To better understand local modulation, we measured CA1 spiking activity as a function of LFP oscillatory phase. All tested frequencies had at least some units that were preferentially phase locked to them, but the most common preferred frequencies were roughly matching the 3–10 Hz, 20–30 Hz, and 60–150 Hz bands. The lowest band would be consistent with theta modulation of local spiking, which has been reported using a few different methods in human and macaques. Spike-field coherence in the theta frequency range was seen for microelectrode bundles including microwires in unspecified subregions of the human hippocampus (Rutishauser et al., 2010), and for recording sites estimated to be within the hippocampus proper of the freely moving macaque (Mao et al., 2021), though in the latter case, the higher gamma bands and delta bands were several times more likely to show SFC. Within the theta band, spurious coherence may arise in response to nonrhythmic deflections (Aru et al., 2015; de Cheveigné and Nelken, 2019; Jones, 2016; Vinck et al., 2022), such as the slow components of the SWR which is especially prominent in macaques and human (Hussin et al., 2020; Liu et al., 2022). Indeed, we found that SWRs (Figure 2—figure supplement 1) disproportionally influenced the 2–10 Hz band (Figure 2B, D and E), whereas the gamma frequency range was largely unaffected. Because SWRs occur infrequently, it was somewhat surprising that SWR removal affected the overall results; however, the population activity during ripples typically includes 2–10× firing rate increases in nearly all cell types (Buzsáki, 2015; Hussin et al., 2020; Leonard et al., 2015; Skaggs et al., 2007). As such, each ripple is likely contributing disproportionately to the spike-locked activity. In addition, we know that visual (Katz et al., 2020; Rey et al., 2014; Roux et al., 2022) and saccade-elicited (‘ERP-like’) responses in the hippocampus (Hoffman et al., 2013; Jutras et al., 2009; Katz et al., 2022) increase theta-band power without necessarily producing harmonic oscillations. This would presumably only affect the segments from search, not sleep. Future human and monkey hippocampal studies should factor out the contributions of SWRs, and to the same end stimulus and saccade-locked transients, when evaluating low-frequency (<10 Hz) oscillations for non-stationary signals and when using methods that do not discriminate oscillations from transient deflections, as with spike-field coherence. The present results found residual coherence, and in addition, the typical duration of sleep theta bouts would well exceed the SWR envelope (as shown in Video 1 and Figure 1—figure supplement 4), therefore we consider the observed spectral peaks during rest likely reflect true oscillations and not simply collections of evoked transients.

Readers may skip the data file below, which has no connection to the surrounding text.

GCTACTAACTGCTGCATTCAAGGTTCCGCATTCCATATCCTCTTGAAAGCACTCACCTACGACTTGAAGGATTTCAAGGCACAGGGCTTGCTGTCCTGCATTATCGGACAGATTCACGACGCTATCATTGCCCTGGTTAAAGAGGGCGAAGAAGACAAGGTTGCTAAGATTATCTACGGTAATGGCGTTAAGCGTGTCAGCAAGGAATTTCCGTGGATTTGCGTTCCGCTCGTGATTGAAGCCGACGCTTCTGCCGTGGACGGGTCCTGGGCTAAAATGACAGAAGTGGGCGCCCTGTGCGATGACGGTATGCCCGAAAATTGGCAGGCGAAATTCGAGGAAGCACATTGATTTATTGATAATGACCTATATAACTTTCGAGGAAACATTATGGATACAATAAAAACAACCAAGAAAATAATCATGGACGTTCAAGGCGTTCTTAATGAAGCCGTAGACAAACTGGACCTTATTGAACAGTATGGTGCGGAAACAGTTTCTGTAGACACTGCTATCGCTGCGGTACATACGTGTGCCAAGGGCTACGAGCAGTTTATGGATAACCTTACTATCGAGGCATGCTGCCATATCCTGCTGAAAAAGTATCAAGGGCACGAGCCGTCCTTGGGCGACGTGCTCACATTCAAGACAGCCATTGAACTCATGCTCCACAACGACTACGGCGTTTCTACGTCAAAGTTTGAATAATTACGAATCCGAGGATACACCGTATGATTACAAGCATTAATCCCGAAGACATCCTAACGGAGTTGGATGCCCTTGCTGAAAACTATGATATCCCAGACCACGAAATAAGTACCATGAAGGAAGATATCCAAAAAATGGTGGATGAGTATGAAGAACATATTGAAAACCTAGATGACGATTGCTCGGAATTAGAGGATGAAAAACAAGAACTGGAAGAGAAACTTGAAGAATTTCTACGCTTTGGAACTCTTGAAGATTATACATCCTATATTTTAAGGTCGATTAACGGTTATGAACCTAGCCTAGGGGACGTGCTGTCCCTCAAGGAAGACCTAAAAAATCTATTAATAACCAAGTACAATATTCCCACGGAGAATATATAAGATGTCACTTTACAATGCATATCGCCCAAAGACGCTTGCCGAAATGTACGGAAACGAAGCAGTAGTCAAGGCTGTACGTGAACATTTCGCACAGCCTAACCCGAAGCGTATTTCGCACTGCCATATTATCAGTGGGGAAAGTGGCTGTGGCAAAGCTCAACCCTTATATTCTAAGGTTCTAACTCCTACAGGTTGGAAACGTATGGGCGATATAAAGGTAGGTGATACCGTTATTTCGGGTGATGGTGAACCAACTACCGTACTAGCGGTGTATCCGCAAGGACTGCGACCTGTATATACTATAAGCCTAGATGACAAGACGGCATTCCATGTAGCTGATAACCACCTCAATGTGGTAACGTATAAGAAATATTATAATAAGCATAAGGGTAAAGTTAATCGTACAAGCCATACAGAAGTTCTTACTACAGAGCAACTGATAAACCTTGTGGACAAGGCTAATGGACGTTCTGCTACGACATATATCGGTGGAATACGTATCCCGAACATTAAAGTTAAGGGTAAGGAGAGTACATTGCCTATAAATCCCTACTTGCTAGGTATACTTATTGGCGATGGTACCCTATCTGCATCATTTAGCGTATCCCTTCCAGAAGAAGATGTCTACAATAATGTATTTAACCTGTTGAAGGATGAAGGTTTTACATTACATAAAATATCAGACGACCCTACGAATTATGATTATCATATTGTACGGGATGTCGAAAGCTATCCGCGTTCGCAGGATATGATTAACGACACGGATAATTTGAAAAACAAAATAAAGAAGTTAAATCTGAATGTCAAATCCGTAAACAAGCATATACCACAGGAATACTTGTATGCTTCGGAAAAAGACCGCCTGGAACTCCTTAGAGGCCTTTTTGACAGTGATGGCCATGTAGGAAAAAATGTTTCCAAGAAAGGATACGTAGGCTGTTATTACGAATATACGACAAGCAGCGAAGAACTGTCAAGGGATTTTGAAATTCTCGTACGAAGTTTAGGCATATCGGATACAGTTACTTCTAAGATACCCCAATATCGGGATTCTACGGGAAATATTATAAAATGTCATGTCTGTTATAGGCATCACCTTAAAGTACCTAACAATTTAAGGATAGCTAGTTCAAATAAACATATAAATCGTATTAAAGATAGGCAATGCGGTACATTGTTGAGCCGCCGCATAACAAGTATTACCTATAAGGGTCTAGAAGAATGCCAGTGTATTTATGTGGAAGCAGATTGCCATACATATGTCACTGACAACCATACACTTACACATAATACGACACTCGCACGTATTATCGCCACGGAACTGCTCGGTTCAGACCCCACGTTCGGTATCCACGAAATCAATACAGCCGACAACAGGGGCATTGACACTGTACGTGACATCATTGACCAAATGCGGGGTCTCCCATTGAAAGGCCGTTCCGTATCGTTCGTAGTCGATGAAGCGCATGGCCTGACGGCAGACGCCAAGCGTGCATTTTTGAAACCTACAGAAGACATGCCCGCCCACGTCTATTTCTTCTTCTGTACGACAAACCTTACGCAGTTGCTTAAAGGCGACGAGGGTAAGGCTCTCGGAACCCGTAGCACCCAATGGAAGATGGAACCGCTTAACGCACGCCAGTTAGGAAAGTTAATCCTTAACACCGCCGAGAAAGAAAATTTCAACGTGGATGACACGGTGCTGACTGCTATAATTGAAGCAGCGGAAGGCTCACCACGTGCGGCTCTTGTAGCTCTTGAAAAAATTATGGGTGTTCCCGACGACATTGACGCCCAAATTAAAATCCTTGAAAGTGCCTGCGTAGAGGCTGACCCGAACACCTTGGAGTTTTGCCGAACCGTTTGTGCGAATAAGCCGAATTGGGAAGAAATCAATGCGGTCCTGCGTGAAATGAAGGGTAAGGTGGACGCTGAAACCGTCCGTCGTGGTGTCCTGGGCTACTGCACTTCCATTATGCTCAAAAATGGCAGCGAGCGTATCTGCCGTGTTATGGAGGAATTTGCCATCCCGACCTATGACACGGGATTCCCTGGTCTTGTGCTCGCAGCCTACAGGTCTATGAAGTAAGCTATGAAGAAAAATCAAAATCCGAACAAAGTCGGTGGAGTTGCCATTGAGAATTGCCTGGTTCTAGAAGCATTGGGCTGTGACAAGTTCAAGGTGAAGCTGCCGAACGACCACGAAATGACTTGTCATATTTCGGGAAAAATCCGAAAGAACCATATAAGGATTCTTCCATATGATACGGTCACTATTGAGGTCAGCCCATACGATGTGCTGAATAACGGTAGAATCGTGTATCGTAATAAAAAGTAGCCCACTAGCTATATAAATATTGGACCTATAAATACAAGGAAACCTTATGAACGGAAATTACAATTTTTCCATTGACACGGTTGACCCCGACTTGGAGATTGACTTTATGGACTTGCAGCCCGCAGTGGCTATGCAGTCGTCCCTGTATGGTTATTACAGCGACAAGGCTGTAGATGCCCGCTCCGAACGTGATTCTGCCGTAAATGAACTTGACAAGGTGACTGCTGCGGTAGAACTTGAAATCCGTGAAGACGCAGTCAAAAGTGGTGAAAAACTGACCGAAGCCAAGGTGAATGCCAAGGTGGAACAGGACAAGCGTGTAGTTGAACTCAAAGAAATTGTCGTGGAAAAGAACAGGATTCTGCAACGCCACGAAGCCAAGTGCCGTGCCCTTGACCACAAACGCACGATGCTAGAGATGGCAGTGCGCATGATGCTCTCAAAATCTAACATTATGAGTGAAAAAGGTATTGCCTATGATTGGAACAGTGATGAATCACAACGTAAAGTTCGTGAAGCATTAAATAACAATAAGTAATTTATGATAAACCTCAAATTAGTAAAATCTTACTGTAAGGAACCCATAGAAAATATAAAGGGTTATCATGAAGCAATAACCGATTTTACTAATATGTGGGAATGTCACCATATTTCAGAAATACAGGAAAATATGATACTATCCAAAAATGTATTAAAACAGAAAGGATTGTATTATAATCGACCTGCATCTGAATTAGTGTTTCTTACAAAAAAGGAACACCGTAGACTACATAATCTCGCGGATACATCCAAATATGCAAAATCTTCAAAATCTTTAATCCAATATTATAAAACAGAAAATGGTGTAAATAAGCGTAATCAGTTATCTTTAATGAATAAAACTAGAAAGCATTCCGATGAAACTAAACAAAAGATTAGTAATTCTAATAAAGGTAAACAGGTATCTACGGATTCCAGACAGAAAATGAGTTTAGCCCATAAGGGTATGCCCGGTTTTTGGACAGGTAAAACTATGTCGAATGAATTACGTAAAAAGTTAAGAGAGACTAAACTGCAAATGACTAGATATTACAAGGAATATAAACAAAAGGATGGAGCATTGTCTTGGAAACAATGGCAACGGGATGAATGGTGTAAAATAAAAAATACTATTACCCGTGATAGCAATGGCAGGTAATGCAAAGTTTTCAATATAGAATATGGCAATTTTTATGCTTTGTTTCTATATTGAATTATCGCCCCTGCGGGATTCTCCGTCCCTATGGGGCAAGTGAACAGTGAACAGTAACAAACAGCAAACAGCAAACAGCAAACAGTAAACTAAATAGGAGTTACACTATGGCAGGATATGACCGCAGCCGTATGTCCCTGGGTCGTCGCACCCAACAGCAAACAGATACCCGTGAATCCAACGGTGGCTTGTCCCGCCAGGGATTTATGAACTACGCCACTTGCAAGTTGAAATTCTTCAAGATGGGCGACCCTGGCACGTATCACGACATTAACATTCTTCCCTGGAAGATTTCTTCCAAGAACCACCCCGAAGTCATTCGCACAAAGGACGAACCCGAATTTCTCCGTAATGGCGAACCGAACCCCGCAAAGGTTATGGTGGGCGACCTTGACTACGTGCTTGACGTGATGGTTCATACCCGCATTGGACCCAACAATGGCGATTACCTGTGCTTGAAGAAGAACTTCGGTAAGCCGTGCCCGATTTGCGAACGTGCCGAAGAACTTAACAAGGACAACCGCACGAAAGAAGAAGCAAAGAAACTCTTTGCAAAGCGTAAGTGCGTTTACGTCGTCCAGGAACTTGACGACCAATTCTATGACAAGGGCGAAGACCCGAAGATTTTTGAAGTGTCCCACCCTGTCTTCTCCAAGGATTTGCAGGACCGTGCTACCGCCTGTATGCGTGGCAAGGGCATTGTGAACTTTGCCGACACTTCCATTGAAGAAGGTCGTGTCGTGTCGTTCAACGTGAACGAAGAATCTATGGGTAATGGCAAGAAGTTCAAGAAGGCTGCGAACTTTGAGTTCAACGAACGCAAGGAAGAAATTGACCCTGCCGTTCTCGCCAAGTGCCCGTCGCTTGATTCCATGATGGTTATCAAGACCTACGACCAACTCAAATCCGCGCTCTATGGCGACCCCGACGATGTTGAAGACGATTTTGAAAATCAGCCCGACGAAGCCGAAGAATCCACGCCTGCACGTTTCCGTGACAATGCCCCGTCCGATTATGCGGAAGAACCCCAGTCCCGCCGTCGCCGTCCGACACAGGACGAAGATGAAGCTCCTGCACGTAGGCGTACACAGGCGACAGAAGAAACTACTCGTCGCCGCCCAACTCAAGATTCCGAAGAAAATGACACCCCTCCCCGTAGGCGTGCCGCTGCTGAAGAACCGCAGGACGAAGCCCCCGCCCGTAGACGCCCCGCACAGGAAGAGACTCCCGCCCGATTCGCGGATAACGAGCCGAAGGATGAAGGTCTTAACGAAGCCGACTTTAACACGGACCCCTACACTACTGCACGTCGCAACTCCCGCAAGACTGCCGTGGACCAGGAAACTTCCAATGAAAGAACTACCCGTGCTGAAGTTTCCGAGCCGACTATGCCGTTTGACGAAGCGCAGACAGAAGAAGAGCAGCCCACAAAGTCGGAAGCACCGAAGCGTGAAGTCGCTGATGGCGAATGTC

The spike autocorrelogram is a more stringent measure of oscillatory modulation, not susceptible to LFP spectral analysis artifacts. The <10 Hz range including the theta band failed to show clear examples of theta modulation (Figure 2—figure supplement 2). This was not simply due to low firing rates: even high firing rate cells, which should include ‘theta-on’ interneurons, failed to show theta modulation. Indeed, the same analysis applied to units from a homologous region of rat CA1 (Royer et al., 2010) showed a predominance of theta modulation (even after pooling functional cell types). In light of our rest-related theta power and SWR-removed spike-field coherence, this was somewhat surprising, but consistent with the results in free-flying bats (Yartsev et al., 2011), monkeys (Courellis et al., 2019; Mao et al., 2021), and humans (Qasim et al., 2021). In such cases, to observe spike timing regularity to field potentials, the aperiodic – that is non oscillatory – slow fluctuations in the LFP must first be warped to ‘fit’ one another, to create a pseudo-oscillation (Bush and Burgess, 2020; Eliav et al., 2018; Mao et al., 2021; Qasim et al., 2021). Due to the different criteria used, compared to the theta rhythmic spiking reported in rodents, the theoretical or computational roles ascribed to the theta oscillations may need to be re-evaluated, or, more precisely defined in terms that do not depend on periodicity.